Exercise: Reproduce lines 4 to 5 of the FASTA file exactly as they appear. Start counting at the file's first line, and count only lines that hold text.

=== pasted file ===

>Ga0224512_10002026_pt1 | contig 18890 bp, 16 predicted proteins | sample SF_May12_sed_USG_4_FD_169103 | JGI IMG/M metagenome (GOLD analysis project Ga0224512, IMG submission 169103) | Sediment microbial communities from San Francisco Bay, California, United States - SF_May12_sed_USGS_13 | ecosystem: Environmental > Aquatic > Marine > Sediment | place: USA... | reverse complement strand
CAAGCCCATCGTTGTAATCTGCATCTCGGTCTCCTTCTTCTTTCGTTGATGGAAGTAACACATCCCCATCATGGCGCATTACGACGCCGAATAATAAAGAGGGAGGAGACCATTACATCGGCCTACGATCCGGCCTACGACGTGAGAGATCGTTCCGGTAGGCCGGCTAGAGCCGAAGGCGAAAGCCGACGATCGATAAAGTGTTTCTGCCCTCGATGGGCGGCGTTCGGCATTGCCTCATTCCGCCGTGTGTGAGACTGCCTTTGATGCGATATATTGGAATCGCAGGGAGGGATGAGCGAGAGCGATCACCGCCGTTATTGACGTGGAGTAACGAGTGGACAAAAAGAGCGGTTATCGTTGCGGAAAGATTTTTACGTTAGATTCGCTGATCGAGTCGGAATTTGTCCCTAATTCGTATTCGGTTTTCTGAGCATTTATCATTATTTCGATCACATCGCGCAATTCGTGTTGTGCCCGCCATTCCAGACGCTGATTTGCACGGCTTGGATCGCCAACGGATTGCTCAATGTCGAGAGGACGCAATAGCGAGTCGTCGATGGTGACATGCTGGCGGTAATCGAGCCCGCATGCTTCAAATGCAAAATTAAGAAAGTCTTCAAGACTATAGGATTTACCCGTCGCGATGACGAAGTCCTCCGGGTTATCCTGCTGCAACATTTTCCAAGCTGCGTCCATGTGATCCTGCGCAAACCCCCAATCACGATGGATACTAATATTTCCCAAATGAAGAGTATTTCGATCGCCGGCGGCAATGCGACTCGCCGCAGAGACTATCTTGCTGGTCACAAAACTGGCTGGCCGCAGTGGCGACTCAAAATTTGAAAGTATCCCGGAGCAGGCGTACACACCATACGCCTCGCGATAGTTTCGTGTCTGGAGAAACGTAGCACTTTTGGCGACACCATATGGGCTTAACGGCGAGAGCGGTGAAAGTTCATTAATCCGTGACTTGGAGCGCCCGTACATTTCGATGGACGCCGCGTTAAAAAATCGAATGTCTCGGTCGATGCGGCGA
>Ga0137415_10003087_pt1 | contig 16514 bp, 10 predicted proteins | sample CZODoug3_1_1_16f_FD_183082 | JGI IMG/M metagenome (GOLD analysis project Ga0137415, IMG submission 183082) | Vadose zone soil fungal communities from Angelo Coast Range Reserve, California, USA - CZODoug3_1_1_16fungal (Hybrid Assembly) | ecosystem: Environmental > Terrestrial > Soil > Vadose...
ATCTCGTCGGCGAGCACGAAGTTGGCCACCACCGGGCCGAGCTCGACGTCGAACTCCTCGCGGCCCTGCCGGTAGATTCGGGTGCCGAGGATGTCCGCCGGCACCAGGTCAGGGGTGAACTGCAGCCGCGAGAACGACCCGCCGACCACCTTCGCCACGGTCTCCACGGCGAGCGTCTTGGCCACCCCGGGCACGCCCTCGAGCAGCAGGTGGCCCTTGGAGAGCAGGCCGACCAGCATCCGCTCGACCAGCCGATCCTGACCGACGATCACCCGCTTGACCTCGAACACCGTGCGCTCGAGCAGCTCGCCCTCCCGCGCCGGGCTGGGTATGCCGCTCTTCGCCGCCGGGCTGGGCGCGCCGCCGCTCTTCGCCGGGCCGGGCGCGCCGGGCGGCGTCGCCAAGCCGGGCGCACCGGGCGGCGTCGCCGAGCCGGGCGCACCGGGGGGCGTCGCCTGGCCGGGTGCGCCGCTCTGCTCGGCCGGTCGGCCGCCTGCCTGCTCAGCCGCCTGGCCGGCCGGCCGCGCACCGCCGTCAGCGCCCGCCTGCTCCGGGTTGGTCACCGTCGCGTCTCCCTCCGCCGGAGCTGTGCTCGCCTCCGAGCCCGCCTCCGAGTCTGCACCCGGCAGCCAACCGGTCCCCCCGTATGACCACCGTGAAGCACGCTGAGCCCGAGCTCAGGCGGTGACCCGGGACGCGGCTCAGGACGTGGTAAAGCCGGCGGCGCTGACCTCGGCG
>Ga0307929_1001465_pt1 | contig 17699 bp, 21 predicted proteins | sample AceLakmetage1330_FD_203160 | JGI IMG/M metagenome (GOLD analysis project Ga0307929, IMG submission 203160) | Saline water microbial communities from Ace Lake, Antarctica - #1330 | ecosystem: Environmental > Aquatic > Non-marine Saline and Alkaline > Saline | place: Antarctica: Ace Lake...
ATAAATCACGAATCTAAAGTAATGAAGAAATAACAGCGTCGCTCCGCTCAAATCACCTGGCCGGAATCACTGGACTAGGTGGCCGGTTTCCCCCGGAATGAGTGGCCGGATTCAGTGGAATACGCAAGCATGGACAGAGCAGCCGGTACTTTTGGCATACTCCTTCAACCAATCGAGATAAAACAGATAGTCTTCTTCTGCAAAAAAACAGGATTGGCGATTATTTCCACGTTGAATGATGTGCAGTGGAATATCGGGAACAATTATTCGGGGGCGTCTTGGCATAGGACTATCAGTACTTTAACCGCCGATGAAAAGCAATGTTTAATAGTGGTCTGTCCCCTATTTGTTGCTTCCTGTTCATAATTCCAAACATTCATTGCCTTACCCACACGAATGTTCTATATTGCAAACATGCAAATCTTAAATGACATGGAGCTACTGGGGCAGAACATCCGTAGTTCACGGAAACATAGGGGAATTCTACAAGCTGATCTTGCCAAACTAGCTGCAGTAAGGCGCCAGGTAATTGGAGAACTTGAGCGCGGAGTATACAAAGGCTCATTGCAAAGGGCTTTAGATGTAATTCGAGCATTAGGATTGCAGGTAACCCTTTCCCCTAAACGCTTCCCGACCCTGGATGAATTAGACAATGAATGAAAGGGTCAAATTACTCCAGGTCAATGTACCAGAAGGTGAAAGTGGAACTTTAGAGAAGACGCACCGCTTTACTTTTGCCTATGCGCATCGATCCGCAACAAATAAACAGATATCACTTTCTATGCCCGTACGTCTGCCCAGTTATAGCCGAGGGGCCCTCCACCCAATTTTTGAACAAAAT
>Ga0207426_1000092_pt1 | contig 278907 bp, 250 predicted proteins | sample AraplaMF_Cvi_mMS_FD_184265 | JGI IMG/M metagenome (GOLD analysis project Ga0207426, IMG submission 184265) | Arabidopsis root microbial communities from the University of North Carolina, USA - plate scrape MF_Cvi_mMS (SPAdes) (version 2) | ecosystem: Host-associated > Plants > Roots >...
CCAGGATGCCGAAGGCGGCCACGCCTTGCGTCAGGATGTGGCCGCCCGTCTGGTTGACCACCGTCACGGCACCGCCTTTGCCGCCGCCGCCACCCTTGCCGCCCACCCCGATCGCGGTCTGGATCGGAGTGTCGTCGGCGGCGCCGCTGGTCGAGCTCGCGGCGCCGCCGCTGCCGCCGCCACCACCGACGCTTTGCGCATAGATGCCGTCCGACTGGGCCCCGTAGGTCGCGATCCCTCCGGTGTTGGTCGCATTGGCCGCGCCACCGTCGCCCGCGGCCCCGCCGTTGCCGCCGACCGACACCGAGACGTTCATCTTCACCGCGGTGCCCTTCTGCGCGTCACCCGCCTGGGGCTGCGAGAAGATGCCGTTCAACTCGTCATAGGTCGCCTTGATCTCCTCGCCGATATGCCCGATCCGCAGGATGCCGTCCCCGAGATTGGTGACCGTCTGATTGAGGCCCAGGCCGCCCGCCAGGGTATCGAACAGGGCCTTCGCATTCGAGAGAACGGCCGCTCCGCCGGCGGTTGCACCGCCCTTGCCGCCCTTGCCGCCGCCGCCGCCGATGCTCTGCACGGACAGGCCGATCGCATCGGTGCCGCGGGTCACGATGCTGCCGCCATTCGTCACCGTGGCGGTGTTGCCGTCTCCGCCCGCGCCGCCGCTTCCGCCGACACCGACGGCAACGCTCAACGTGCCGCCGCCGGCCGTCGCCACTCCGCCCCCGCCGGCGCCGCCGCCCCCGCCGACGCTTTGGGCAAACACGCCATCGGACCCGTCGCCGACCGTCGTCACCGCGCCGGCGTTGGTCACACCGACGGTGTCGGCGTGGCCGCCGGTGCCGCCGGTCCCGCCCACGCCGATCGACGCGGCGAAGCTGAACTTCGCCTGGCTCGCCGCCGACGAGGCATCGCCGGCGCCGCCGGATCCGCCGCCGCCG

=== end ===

ATCTCGTCGGCGAGCACGAAGTTGGCCACCACCGGGCCGAGCTCGACGTCGAACTCCTCGCGGCCCTGCCGGTAGATTCGGGTGCCGAGGATGTCCGCCGGCACCAGGTCAGGGGTGAACTGCAGCCGCGAGAACGACCCGCCGACCACCTTCGCCACGGTCTCCACGGCGAGCGTCTTGGCCACCCCGGGCACGCCCTCGAGCAGCAGGTGGCCCTTGGAGAGCAGGCCGACCAGCATCCGCTCGACCAGCCGATCCTGACCGACGATCACCCGCTTGACCTCGAACACCGTGCGCTCGAGCAGCTCGCCCTCCCGCGCCGGGCTGGGTATGCCGCTCTTCGCCGCCGGGCTGGGCGCGCCGCCGCTCTTCGCCGGGCCGGGCGCGCCGGGCGGCGTCGCCAAGCCGGGCGCACCGGGCGGCGTCGCCGAGCCGGGCGCACCGGGGGGCGTCGCCTGGCCGGGTGCGCCGCTCTGCTCGGCCGGTCGGCCGCCTGCCTGCTCAGCCGCCTGGCCGGCCGGCCGCGCACCGCCGTCAGCGCCCGCCTGCTCCGGGTTGGTCACCGTCGCGTCTCCCTCCGCCGGAGCTGTGCTCGCCTCCGAGCCCGCCTCCGAGTCTGCACCCGGCAGCCAACCGGTCCCCCCGTATGACCACCGTGAAGCACGCTGAGCCCGAGCTCAGGCGGTGACCCGGGACGCGGCTCAGGACGTGGTAAAGCCGGCGGCGCTGACCTCGGCG
>Ga0307929_1001465_pt1 | contig 17699 bp, 21 predicted proteins | sample AceLakmetage1330_FD_203160 | JGI IMG/M metagenome (GOLD analysis project Ga0307929, IMG submission 203160) | Saline water microbial communities from Ace Lake, Antarctica - #1330 | ecosystem: Environmental > Aquatic > Non-marine Saline and Alkaline > Saline | place: Antarctica: Ace Lake...